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Stroke Smart Magazine

Summer 2010

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Families Finding Strength
By Sharing Insights, Parents End Isolation

By Nancy R. Atwood

Each morning, I start the day with a cup of coffee and an e-mail box that overflows with messages from parents of pediatric stroke survivors. Anyone from Australia? Math struggles. Potty training — pulling up pants with one hand. Toddler treadmill. Bicep getting tighter. New seizure medications. Please help.These are only a few of the subject lines from the Hemi-Kids e-mail discussion group.

I still remember the first time that I found an online message from another mom whose son had survived an in utero stroke. For several minutes, I stared at the message Joni Stasiak had posted and then prayed that she would answer the message that I wrote back to her. I waited three days for her reply. I can’t explain what it felt like to finally connect with someone who might understand what it’s like to parent an early stroke survivor; what it’s like to go to daily therapies and wonder about the future.

Before finding Joni online, I felt very alone, having never met another pediatric stroke survivor family. It didn’t matter that I was in Texas and Joni was in Ohio, we connected and we’ve supported each other through what I like to call a roller coaster of a journey.Through the years, Joni and I slowly gathered other families, created a nonprofit organization to help them, and finally met in person in Georgia at a Children’s Hemiplegia & Stroke Association (CHASA) family retreat when our children were 6. Today, our children are 16 years old and they’ll meet again this summer in Alabama, along with more than 200other pediatric stroke family members.

As founder of the Children’s Hemiplegia and Stroke Association, I’ve spoken with thousands of parents of young stroke survivors. Along the way, I’ve discovered some helpful tips that parents might find useful.This first tip, finding others for support, is probably the most important.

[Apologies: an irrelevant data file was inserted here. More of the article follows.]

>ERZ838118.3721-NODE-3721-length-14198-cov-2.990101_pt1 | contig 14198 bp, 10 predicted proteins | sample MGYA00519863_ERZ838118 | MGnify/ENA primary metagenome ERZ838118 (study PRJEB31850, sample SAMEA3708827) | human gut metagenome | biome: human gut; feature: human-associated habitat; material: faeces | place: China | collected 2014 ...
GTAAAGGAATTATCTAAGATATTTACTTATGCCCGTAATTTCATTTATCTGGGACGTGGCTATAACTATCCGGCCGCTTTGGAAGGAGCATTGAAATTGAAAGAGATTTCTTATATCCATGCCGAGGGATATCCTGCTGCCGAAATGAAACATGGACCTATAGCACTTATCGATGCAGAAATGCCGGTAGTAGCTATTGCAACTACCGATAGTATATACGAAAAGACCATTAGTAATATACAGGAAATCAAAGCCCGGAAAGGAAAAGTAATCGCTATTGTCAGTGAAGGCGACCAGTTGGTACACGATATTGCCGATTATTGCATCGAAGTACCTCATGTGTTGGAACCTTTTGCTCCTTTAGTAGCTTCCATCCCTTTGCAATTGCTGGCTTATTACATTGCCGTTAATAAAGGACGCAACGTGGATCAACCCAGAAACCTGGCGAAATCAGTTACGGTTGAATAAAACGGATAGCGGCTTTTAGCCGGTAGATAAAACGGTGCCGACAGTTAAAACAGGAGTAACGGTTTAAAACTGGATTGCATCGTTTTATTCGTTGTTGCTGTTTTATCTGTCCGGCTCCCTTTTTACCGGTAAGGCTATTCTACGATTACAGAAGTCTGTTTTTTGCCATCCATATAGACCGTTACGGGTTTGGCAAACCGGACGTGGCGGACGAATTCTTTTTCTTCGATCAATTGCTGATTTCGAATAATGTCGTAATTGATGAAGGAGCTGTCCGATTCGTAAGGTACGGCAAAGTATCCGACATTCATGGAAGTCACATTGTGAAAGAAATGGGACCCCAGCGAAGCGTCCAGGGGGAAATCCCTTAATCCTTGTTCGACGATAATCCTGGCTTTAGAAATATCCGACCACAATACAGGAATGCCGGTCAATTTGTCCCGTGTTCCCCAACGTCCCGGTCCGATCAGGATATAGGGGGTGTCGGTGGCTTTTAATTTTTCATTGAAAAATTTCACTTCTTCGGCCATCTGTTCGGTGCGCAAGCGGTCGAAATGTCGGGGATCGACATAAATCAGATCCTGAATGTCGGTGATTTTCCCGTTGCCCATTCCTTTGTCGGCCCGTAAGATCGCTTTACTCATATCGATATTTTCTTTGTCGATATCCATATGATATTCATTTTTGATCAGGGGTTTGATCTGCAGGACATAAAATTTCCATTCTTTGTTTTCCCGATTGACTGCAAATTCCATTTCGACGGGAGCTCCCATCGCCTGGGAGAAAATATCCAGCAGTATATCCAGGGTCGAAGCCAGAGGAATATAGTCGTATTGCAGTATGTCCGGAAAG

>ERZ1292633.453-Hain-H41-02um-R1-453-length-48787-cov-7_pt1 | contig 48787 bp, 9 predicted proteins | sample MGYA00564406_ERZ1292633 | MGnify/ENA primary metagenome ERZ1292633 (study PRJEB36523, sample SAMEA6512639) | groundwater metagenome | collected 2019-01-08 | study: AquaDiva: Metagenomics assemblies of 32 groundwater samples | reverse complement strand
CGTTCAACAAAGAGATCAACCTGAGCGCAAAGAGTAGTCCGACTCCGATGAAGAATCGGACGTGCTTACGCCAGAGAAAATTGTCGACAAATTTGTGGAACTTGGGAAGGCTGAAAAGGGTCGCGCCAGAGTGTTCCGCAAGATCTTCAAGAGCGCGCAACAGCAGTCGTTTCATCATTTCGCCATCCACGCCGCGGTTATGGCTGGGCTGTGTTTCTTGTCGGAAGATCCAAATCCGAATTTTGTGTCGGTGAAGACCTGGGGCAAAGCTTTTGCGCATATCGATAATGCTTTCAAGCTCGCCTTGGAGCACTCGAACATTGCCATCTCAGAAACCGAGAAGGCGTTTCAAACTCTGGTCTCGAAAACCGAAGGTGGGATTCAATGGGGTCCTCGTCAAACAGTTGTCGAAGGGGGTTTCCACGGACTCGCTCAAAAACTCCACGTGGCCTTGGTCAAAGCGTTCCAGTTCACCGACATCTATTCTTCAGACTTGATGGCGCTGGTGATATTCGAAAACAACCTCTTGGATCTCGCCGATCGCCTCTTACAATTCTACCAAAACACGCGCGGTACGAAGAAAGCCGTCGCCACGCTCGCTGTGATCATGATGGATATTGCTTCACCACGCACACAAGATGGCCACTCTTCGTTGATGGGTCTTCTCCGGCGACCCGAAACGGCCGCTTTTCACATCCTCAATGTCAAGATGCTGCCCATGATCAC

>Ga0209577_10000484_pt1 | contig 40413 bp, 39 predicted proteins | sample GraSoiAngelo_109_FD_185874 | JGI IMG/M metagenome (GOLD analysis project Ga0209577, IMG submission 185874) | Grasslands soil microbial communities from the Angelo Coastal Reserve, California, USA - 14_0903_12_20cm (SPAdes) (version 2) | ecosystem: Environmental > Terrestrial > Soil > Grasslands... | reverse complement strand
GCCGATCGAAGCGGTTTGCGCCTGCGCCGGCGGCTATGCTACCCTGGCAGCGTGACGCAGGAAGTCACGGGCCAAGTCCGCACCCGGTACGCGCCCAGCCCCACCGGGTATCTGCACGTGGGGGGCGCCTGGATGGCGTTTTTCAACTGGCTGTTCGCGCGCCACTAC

Be Kind to Yourself

Find other parents who are experiencing this same journey. Whether you find parents online or in person, making that connection will help you through the daily ups and downs. And, know that it is OK to cry and feel sad for yourself and your child from time to time. However, if you or your child experience feelings of depression or sadness that don’t go away after two weeks, talk to your doctor or find a mental health professional.

Help Your Child Find His Passion

Whether it’s building a tower of blocks, playing sports, painting, singing or writing, your child has a talent. Helping him discover this talent will do wonders for his self esteem, which also helps his recovery.

Become the Play-Date Parent

Friendships don’t always come easily for our children. Be the parent who sets up trips to the park and outings to movies. One or two good friends will make a tremendous difference in your child’s quality of life.

Explain the Pain

Therapy can be painful. Your child needs some sense of control during the therapy sessions so that she doesn’t learn a pattern of feeling helpless. If an exercise is painful, explain that this will only hurt for a few moments, have her count to 10 and then let her tell the therapist to stop. It’s important for your child to have control of her body.

Understanding Hemiplegia

Hemiplegia in infants and children is a type of cerebral palsy that results from damage to the parts (hemispheres) of the brain that control muscle movements. This damage can occur before, during or shortly after birth.

Nancy R. Atwood is the founder of Children’s Hemiplegia & Stroke Association and can be reached at  info437@chasa.org.


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National Stroke Association’s mission is to reduce the incidence and impact of stroke by developing compelling education and programs focused on prevention, treatment, rehabilitation and support for all impacted by stroke.

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